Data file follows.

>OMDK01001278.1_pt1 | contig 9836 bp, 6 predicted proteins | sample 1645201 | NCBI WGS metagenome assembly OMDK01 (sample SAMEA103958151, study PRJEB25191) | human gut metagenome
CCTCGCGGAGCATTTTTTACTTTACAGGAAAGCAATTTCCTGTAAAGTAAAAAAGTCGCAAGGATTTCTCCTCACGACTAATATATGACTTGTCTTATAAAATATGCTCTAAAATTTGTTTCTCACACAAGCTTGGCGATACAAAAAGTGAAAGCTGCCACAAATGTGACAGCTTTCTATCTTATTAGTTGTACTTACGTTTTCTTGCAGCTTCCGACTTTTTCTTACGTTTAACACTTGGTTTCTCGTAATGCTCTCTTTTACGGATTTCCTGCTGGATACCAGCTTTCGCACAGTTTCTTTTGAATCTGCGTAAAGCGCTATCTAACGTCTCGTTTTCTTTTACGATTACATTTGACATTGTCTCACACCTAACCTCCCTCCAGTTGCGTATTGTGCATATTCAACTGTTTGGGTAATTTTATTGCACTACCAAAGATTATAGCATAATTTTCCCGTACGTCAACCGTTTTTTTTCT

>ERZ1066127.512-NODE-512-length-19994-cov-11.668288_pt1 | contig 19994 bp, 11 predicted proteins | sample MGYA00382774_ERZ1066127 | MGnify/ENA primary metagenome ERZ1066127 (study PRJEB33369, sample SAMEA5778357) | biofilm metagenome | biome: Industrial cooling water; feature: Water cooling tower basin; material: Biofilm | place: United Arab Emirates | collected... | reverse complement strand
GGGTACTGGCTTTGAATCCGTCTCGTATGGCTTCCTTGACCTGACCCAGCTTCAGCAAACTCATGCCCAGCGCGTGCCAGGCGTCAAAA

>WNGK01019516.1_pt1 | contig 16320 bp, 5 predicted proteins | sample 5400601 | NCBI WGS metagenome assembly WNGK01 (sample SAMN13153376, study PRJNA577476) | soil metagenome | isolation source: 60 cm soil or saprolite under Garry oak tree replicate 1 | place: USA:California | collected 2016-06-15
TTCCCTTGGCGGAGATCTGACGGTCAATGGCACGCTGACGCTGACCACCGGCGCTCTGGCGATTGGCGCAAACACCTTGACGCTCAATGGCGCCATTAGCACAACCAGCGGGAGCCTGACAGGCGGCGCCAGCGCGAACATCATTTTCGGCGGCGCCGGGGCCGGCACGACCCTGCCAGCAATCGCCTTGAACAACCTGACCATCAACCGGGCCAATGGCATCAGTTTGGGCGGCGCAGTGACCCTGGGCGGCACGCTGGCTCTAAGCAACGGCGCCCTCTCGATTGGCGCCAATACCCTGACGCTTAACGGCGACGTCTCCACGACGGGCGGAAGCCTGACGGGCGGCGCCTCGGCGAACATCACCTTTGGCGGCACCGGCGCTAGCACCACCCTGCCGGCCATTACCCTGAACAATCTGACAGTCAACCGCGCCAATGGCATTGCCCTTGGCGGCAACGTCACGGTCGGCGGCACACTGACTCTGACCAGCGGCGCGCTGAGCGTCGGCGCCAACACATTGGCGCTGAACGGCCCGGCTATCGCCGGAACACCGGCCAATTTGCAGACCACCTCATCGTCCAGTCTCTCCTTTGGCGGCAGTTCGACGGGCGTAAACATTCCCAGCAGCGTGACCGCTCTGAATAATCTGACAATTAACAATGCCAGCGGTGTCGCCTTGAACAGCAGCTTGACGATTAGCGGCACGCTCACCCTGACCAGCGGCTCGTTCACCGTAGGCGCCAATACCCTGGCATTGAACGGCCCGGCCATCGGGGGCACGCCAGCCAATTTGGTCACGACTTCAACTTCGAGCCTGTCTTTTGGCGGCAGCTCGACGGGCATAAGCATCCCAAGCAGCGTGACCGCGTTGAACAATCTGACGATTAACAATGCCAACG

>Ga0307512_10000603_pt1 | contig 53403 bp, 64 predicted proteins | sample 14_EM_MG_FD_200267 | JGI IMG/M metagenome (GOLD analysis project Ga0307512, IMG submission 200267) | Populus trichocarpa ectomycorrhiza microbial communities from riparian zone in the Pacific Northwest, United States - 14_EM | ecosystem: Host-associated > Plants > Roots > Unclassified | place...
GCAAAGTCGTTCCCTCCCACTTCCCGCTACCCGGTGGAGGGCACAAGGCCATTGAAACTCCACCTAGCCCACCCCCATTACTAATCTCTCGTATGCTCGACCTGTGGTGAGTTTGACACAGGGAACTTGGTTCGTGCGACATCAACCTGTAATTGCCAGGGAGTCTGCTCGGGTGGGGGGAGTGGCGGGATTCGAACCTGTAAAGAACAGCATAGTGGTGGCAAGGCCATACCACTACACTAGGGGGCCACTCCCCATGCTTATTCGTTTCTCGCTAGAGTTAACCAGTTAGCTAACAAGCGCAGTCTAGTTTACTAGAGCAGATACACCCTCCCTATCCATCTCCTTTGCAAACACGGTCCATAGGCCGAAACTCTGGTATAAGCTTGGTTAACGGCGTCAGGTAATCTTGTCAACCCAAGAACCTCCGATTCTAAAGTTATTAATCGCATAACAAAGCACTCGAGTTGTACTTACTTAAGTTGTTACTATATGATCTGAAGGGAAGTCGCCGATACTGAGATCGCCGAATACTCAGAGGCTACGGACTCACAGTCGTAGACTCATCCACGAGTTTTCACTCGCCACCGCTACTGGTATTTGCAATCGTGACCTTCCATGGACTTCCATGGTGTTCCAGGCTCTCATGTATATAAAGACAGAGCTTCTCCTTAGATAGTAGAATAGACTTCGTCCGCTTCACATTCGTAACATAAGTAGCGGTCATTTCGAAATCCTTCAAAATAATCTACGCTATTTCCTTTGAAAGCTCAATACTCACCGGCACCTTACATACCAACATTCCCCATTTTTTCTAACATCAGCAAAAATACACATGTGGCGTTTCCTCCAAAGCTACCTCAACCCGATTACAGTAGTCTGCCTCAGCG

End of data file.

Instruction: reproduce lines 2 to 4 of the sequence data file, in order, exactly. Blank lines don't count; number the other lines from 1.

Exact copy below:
CCTCGCGGAGCATTTTTTACTTTACAGGAAAGCAATTTCCTGTAAAGTAAAAAAGTCGCAAGGATTTCTCCTCACGACTAATATATGACTTGTCTTATAAAATATGCTCTAAAATTTGTTTCTCACACAAGCTTGGCGATACAAAAAGTGAAAGCTGCCACAAATGTGACAGCTTTCTATCTTATTAGTTGTACTTACGTTTTCTTGCAGCTTCCGACTTTTTCTTACGTTTAACACTTGGTTTCTCGTAATGCTCTCTTTTACGGATTTCCTGCTGGATACCAGCTTTCGCACAGTTTCTTTTGAATCTGCGTAAAGCGCTATCTAACGTCTCGTTTTCTTTTACGATTACATTTGACATTGTCTCACACCTAACCTCCCTCCAGTTGCGTATTGTGCATATTCAACTGTTTGGGTAATTTTATTGCACTACCAAAGATTATAGCATAATTTTCCCGTACGTCAACCGTTTTTTTTCT

>ERZ1066127.512-NODE-512-length-19994-cov-11.668288_pt1 | contig 19994 bp, 11 predicted proteins | sample MGYA00382774_ERZ1066127 | MGnify/ENA primary metagenome ERZ1066127 (study PRJEB33369, sample SAMEA5778357) | biofilm metagenome | biome: Industrial cooling water; feature: Water cooling tower basin; material: Biofilm | place: United Arab Emirates | collected... | reverse complement strand
GGGTACTGGCTTTGAATCCGTCTCGTATGGCTTCCTTGACCTGACCCAGCTTCAGCAAACTCATGCCCAGCGCGTGCCAGGCGTCAAAA